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Sustainable mobility as Swiss cheese?: – Exploring influences on urban transport strategy in Basel
Linköping University, Department of Management and Engineering, Environmental Technology and Management. Linköping University, Faculty of Science & Engineering.ORCID iD: 0000-0001-9509-8271
2016 (English)In: Natural resources forum (Print), ISSN 0165-0203, E-ISSN 1477-8947Article in journal (Refereed) Epub ahead of printText
Abstract [en]

This paper explores the development and implementation of strategies for sustainable mobility in Basel, Switzerland. Basel (Bâle, Basilea, Basle) has been identified as a ‘relatively successful’ practitioner of sustainable mobility, with an urban form that is not only conducive to walking and cycling, but also has an extensive public transport system and high levels of commuting using these sustainable modes of transport. With a low share of journeys by motor vehicles compared to many other European cities – combined with a legally-binding objective to reduce vehicle traffic by a further 10% from 2010 to 2020 – Basel appears to be a forerunner with regard to sustainable mobility policy and practice. Five years after this objective was passed into law – following a public vote, as Basel is part of the Swiss confederation and practices direct democracy – this study aims to assess the extent of policy implementation and reflect on challenges and opportunities for the future. The paper presents findings from a series of interviews with stakeholders in Basel on the theme of sustainable mobility. Key questions include: is it possible to develop coherent strategies and policies to further reduce the role of motor vehicles and in doing so, achieve a modal shift? How does participation in a direct democracy influence strategy and policy development and outcomes? Do compromises and trade-offs mean strategies and policies promoting sustainable mobility are, like Swiss cheese, riddled with holes? By illustrating challenges and opportunities when advancing sustainable mobility in a participative culture, the study provides insights for policymakers and researchers in other contexts. Among the conclusions is an emphasis on the importance of committed individuals capable of expanding the ‘strategy space’ of processes. Participation provides one such opportunity, yet may also generate divergent or contradictory trends causing incrementalism. A rapid transition to sustainable mobility is thus likely to require increased politicisation of the topic by both politicians and civil servants.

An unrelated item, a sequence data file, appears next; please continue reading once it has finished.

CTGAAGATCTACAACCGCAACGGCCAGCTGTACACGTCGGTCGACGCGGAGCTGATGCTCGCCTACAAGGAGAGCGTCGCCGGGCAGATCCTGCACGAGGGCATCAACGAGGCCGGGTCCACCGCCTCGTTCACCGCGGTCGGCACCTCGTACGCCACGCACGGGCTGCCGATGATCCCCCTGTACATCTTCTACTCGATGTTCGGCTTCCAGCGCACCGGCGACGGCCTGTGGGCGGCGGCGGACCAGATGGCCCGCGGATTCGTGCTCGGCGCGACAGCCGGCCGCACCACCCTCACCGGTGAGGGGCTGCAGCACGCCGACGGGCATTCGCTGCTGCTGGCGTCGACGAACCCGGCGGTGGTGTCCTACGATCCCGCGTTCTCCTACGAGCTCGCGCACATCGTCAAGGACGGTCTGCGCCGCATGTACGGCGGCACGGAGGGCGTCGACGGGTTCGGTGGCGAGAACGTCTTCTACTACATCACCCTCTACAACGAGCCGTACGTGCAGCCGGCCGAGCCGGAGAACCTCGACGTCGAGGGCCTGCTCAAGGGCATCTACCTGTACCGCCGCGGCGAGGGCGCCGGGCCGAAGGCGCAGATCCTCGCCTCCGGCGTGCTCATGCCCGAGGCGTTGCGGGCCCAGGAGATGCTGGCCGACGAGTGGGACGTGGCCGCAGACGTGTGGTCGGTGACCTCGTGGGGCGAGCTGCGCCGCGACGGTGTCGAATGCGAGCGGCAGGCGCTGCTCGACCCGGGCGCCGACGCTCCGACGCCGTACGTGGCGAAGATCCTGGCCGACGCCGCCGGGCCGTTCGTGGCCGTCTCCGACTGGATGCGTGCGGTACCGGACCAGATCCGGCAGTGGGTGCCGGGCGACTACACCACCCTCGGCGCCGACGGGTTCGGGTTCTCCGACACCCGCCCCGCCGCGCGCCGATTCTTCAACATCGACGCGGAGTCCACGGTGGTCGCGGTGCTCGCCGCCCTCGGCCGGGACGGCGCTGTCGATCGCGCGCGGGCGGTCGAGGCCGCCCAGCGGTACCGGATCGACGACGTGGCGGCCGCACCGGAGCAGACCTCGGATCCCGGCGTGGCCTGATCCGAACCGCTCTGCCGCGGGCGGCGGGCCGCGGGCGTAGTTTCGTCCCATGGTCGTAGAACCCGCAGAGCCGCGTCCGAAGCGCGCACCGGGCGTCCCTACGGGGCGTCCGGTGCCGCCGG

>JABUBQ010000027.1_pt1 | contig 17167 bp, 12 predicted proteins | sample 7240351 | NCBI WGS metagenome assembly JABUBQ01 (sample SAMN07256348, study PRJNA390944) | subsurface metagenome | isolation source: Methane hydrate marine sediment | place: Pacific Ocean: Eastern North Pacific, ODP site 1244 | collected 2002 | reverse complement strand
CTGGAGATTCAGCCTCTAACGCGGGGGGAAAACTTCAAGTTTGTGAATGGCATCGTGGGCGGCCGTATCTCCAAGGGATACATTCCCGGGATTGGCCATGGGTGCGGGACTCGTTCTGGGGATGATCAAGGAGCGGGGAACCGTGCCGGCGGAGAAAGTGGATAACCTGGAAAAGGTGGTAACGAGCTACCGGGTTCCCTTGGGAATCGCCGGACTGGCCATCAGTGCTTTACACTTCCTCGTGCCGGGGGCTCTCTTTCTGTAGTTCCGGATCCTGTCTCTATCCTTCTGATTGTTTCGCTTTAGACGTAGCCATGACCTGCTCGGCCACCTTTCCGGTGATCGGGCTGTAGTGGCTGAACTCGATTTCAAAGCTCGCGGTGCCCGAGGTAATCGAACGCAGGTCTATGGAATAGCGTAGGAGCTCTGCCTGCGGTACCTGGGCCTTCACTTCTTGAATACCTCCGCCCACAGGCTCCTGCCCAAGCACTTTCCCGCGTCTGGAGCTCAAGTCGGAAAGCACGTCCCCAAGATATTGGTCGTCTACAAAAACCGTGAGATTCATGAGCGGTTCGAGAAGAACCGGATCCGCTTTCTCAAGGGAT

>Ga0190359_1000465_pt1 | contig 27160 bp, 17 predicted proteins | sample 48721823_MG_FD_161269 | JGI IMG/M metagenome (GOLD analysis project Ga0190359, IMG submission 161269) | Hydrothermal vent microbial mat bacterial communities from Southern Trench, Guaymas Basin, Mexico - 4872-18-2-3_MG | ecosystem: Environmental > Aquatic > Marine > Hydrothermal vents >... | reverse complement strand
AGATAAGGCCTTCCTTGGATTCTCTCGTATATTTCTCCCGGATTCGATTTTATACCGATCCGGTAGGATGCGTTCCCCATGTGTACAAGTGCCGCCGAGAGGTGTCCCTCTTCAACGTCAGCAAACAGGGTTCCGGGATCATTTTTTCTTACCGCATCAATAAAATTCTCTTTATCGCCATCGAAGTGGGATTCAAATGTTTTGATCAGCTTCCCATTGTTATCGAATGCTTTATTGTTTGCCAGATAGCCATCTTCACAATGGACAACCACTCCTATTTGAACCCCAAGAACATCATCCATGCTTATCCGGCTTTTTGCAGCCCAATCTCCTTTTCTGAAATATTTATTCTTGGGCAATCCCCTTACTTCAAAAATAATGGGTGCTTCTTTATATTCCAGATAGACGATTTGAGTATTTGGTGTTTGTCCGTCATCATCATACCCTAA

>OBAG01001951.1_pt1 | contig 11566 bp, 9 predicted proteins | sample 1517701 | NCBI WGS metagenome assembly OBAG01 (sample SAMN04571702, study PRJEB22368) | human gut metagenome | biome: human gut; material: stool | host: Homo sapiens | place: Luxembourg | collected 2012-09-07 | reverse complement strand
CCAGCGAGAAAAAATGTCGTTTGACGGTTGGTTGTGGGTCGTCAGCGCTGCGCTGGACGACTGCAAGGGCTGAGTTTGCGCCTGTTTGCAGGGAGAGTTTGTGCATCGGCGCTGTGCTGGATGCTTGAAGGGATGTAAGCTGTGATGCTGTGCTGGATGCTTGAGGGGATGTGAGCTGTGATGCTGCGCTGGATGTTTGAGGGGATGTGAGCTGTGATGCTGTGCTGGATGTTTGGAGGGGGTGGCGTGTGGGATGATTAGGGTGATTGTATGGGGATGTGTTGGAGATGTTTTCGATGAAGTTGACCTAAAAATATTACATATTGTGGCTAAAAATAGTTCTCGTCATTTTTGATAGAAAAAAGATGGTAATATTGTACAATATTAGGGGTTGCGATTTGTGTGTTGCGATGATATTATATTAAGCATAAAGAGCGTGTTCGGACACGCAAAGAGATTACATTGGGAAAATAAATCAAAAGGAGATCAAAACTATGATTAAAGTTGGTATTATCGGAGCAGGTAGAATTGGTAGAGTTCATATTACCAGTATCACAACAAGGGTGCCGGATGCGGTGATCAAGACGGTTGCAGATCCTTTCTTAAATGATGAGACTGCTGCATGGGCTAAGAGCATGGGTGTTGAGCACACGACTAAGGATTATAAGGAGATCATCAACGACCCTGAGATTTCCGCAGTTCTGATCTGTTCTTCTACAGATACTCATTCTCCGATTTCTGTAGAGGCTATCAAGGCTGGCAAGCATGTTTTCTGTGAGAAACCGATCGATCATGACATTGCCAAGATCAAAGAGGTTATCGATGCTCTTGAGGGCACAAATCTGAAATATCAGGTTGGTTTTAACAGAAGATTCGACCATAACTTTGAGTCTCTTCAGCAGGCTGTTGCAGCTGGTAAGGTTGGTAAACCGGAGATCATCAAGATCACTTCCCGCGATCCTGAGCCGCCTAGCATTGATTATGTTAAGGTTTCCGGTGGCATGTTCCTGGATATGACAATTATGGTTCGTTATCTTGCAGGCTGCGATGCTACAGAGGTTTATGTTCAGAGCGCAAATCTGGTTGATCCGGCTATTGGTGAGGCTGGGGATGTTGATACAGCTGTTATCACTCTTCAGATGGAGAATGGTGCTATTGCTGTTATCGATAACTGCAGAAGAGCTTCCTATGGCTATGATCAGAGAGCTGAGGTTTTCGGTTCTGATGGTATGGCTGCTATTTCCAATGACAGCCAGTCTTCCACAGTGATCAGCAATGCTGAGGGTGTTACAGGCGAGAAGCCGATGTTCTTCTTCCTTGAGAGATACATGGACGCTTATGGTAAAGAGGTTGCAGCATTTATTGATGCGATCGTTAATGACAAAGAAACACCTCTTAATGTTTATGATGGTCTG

Place, publisher, year, edition, pages
John Wiley & Sons, 2016.
Keyword [en]
Sustainable mobility, governance, strategy, policy, participation, direct democracy, Canton Basel-Stadt
National Category
Environmental Sciences Transport Systems and Logistics
URN: urn:nbn:se:liu:diva-129371DOI: 10.1111/1477-8947.12093OAI: diva2:938579
Available from: 2016-06-17 Created: 2016-06-17 Last updated: 2016-06-29
In thesis
1. Sustainability · Strategy · Space – exploring influences on governing for urban sustainability in municipalities
Open this publication in new window or tab >>Sustainability · Strategy · Space – exploring influences on governing for urban sustainability in municipalities
2016 (English)Doctoral thesis, comprehensive summary (Other academic)
Abstract [en]